Here we are with another month having passed us by and it seems like I’m struggling with a number of issues related to digital learning, in some senses, but more broadly on issues of school reform and how we will ever be able to set the ship of education sailing in the right direction again. So, this is a random series of thoughts for a single blog post, and yet I wanted to share them before this week gets underway. I promise that I will try to tie them all together in the end.
Over the past month, I’ve been in a variety of twitter conversations with really smart people about the issue of school reform and high school dropouts and, subsequently, on two episodes of Teachers Teaching Teachers. Couple this with conversations I’ve been having with my wife about the future of our children school district which, like many in Michigan, is facing unrealistic budget constraints, declining enrollments, and mounting obstacles to real improvement. all of these conversations are interesting, and there was one recent blog post by John Merrow that captures nearly all of the frustrations I think many educators share. In particular, I found myself tweeting back and forth with Lisa Nielsen, arguing the merits of homeschooling (or alternatives to models of “schooling”). Here’s a clip:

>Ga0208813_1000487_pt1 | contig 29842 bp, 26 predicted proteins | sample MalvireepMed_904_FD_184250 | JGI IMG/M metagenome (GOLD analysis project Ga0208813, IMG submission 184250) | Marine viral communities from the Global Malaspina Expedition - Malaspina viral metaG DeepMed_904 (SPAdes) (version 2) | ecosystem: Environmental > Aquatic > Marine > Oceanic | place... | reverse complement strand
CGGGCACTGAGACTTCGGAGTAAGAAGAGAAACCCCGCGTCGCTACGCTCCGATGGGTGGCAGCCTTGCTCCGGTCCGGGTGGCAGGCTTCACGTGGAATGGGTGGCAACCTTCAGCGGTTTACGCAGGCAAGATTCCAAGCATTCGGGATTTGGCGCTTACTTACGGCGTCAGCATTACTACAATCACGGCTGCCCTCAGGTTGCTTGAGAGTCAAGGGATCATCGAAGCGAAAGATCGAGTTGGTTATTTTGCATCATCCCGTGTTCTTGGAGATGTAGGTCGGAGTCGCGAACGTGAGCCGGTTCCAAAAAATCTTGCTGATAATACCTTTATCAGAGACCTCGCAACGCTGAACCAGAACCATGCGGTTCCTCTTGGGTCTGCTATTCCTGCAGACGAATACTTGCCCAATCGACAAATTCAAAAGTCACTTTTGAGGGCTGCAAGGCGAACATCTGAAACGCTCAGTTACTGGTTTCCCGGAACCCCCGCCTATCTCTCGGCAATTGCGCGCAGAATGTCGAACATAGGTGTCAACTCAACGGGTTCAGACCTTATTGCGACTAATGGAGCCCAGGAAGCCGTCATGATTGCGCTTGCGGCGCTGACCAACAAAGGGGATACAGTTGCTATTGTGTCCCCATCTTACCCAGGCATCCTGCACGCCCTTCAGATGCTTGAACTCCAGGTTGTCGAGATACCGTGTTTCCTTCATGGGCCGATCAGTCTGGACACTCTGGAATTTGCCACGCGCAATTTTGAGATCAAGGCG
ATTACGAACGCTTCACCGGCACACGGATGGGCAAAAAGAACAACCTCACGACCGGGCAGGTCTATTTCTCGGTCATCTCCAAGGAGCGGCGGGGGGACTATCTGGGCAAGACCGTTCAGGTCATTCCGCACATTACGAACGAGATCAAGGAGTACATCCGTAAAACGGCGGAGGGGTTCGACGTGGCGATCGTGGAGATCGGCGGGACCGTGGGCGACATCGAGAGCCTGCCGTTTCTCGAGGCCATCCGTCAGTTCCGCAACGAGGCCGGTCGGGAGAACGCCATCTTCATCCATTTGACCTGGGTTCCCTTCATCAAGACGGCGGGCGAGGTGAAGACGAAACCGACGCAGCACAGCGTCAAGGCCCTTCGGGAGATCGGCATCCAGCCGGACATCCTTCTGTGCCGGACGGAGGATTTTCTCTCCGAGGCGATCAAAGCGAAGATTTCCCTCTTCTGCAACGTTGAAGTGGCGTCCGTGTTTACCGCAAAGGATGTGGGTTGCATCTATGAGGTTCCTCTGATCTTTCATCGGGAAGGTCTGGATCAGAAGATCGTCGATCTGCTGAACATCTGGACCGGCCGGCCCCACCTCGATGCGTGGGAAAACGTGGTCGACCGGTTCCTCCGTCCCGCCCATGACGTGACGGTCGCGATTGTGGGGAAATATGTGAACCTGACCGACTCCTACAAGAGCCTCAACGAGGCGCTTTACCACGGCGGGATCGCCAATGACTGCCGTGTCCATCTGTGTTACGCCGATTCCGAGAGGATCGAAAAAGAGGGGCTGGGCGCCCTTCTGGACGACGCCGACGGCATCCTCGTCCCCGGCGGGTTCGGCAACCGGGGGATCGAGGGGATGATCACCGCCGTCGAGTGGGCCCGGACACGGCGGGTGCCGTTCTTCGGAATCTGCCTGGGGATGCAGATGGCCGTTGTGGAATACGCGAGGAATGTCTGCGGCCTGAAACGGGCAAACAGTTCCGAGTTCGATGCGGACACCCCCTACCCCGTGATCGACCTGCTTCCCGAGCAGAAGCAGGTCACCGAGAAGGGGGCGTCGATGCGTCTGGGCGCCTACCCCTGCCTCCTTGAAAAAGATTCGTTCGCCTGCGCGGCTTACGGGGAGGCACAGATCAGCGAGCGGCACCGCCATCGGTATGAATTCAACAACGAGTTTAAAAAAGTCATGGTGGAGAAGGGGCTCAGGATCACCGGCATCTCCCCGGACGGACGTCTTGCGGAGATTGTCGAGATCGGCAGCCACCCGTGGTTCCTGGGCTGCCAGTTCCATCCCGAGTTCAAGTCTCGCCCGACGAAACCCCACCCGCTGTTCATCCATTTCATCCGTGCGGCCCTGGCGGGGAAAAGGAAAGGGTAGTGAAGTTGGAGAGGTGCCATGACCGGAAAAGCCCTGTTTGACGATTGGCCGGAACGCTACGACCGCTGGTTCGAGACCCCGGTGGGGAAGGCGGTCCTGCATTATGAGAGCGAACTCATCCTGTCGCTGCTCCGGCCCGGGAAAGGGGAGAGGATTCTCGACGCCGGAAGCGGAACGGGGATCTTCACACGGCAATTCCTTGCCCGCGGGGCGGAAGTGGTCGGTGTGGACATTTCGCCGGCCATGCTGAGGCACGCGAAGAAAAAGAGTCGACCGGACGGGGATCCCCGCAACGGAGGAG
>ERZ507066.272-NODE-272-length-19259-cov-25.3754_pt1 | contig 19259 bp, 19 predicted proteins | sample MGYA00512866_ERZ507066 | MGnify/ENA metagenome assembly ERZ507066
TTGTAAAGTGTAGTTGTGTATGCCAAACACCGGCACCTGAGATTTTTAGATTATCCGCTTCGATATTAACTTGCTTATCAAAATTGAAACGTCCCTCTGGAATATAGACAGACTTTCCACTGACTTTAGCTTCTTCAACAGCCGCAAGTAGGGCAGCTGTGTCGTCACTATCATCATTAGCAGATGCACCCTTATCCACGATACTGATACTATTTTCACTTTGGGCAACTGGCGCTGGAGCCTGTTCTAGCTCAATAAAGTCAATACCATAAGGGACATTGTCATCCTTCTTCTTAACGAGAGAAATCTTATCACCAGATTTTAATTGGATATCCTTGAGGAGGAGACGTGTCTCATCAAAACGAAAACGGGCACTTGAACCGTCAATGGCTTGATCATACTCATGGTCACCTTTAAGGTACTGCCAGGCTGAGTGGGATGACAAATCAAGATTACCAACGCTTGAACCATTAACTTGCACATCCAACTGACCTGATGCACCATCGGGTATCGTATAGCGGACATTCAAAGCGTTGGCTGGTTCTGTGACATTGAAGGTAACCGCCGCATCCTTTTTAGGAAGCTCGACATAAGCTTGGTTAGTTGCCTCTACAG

hickstro: @InnovativeEdu Great convo on TTT. Still, what is it schls can/could do well/better than a lone student guided only by his/her own passions?10:12pm, Feb 22 from Web
InnovativeEdu: @hickstro The idea of “lone student” is a fallacy. A student has plenty of resources at their fingertips. Many are blocked/banned by school10:13pm, Feb 22 from Web
hickstro: @innovativeedu I’m happy that my 2nd grader turns to Google for info for his animal report. But he turns to me for advice on writing it.10:16pm, Feb 22 from HootSuite
InnovativeEdu: @hickstro – Why are you only seeing choices as school or Google? Many are learning w/out school & with relevant learning.10:43pm, Feb 22 from Web
hickstro: @innovativeedu I hear you. There is more than school or Google. The best parents are going to provide rich experiences for their children.10:58pm, Feb 22 from HootSuite
InnovativeEdu: @hickstro Or…the best parents will support their children in pursuing & developing rich experiences.11:03pm, Feb 22 from Web
hickstro: @innovativeedu So, is this a school problem? Or a parenting problem?11:06pm, Feb 22 from HootSuite